Mind the gap: How to close the distance between liberal arts and employment
March 11th, 2015
Why better measurement and applied experiences will help, not hurt, liberal arts.
“The transition from education to employment used to be a bunny hop. Now, it’s a running leap—and the gap is only getting bigger.” That was the message delivered by Phil Gardner of Michigan State University at the Innovation and Disruption Symposium hosted by Colgate University last year. This growing chasm between education and employment is serving to magnify another chasm—the chasm between the liberal arts and STEM or other “vocational” education. Proponents of the liberal arts— of which we proudly count ourselves—can be forgiven for feeling defensive in the face of declining majors across departments, rising student loans, and pressure on post-college outcomes. However, the balkanized “either/or” debates of liberal arts versus STEM are not helping our students, our economy, or our society.
We would offer two bridges across the chasm that have historically been anathema in the liberal arts: better measurement and applied experiences.
Before we jump into the solutions, it’s worth spending a moment to agree on the problem. According to a 2013 study by AOL Jobs, the ten lowest paying and highest unemployment majors are all liberal arts majors. Additionally, liberal arts grads are much more likely to work in a job outside their field of study, so it’s particularly difficult to translate a graduate’s academic experience into the world of work.
We get it. Why would you want to take a chance on a recent anthropology major grad if you weren’t able to assess what he/she could do for your organization? Employers typically know what they are getting out of grads with technical/STEM backgrounds— a quicker return. They feel it’s riskier to take a chance on a liberal arts grad, especially because the value of a liberal arts grad usually results in a slower return, as it takes time to learn the direct skills necessary for the job. As one liberal arts college president quietly told us, “We’re doing a great job educating our students for the job they’ll have in 20 years. However, we’re not doing a great job educating our students for the job they’ll have next year.”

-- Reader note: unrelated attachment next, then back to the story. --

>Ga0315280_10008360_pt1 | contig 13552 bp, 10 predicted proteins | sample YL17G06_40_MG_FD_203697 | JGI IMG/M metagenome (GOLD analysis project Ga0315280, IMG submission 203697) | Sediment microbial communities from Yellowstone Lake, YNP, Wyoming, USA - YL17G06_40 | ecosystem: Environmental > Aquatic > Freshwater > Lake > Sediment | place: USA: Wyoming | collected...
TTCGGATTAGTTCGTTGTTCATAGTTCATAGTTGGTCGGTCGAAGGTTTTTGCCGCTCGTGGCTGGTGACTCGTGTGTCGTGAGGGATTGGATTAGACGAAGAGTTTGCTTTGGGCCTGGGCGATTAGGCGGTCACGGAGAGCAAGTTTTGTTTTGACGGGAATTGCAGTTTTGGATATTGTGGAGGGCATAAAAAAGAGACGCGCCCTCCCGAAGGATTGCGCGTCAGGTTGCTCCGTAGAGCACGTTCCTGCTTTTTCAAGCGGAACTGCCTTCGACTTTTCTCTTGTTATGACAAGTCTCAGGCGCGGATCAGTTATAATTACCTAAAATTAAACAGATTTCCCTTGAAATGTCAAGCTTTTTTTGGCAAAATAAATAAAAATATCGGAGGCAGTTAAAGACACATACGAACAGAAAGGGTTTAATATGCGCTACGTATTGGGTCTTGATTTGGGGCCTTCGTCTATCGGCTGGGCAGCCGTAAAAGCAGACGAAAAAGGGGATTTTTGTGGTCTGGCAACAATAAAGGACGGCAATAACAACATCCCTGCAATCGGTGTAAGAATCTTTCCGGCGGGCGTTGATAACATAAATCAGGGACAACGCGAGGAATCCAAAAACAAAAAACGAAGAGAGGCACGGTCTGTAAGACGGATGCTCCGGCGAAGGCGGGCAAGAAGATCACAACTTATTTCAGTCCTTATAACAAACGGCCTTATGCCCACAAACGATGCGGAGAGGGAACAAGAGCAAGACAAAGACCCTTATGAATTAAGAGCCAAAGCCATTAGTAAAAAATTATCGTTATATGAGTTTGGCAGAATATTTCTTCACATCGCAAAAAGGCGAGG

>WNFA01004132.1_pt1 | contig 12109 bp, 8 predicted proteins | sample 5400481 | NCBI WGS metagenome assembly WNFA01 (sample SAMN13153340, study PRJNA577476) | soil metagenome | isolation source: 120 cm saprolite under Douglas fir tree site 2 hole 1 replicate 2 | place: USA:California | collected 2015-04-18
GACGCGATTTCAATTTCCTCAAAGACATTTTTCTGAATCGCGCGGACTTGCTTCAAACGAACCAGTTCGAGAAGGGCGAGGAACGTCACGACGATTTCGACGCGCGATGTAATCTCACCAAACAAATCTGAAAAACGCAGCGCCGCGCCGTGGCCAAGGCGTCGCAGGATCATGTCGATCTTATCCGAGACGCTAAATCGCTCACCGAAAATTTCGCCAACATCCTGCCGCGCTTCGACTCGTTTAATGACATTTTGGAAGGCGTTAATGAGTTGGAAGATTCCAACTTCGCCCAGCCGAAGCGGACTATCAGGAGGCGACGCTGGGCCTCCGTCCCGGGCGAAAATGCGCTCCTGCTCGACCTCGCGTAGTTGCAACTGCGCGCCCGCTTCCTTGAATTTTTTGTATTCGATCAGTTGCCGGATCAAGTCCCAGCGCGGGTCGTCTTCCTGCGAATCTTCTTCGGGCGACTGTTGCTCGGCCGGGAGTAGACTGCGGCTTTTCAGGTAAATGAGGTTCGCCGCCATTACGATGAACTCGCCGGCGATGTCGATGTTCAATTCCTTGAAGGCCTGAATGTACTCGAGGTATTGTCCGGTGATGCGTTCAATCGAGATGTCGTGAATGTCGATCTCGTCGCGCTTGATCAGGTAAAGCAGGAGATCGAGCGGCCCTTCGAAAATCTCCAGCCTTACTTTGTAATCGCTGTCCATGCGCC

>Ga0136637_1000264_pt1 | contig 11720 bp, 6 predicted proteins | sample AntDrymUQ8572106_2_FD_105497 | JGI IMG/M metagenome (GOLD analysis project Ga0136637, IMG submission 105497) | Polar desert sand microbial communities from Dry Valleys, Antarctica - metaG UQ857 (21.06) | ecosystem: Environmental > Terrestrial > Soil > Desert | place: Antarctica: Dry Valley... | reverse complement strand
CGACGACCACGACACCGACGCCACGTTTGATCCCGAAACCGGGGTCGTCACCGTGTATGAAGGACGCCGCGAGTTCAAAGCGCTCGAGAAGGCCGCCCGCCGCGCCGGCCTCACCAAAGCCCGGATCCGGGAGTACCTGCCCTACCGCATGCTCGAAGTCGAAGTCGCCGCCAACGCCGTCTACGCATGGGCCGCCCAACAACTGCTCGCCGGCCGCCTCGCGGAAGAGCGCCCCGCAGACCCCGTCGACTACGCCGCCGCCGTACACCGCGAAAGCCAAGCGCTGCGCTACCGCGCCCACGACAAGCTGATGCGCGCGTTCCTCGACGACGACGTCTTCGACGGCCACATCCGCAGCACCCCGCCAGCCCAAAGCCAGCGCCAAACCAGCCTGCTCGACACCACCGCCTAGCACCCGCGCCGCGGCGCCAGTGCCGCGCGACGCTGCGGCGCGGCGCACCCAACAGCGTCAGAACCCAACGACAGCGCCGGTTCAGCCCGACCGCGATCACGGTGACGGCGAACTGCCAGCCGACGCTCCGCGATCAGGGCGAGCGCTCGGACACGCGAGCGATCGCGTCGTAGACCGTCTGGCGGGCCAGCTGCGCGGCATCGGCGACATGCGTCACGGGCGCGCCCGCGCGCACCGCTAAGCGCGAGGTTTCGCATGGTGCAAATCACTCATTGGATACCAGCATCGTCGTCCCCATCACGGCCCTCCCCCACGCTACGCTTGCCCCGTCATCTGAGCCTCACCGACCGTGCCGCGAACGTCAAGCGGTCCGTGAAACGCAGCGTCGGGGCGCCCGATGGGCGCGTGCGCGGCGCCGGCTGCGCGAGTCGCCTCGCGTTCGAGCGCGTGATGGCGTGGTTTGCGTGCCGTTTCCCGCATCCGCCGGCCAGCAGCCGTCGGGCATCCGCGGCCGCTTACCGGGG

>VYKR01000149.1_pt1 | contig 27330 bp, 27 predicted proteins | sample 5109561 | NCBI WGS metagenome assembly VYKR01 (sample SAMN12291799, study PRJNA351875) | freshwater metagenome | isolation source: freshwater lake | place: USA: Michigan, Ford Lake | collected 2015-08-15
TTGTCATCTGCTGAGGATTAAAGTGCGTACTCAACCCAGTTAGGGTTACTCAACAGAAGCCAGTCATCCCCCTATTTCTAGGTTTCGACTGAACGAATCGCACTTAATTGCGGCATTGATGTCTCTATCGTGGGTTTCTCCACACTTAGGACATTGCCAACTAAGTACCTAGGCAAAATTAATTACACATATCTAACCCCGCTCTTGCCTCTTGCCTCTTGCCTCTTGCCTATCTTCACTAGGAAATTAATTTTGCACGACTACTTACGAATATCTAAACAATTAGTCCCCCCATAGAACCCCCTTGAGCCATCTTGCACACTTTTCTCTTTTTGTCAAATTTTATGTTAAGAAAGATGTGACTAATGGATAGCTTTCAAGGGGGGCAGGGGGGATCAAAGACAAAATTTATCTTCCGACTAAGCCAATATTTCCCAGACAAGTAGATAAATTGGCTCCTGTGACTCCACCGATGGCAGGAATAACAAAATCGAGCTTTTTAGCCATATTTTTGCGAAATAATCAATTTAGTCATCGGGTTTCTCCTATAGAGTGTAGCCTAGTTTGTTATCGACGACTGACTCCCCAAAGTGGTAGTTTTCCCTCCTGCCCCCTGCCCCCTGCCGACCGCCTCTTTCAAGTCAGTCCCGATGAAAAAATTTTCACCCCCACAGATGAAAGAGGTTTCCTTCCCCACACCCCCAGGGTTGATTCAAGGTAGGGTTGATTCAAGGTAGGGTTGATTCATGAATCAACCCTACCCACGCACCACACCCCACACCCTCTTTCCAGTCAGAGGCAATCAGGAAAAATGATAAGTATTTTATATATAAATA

So how do we make sure we’re preparing students for the jobs they’ll have next year as well as the jobs they’ll have in the next decade? The first solution is better measurement of the competencies that really drive success and fulfillment in the 21st century economy and society. While surveys of senior executives espouse the importance of abstract competencies like critical thinking and collaboration, the reality is that HR teams and hiring managers default to the skills they can easily infer from resume keywords and high level educational data (e.g., college, major, GPA). The result is a bias—intentional or not—against hiring liberal arts grads. As one hiring manager recently told us, “I can’t tell any of the 3.5 [GPA] history majors apart so, unfortunately, I don’t interview any of them.”
Employers need a better way to “see” the skills of liberal arts grads and level the playing field. Next generation assessments such as the CLA+ are increasingly allowing us to affirm and measure the higher-order thinking and communication skills of college grads.
(Next page: Aligning employers wants with liberal arts data)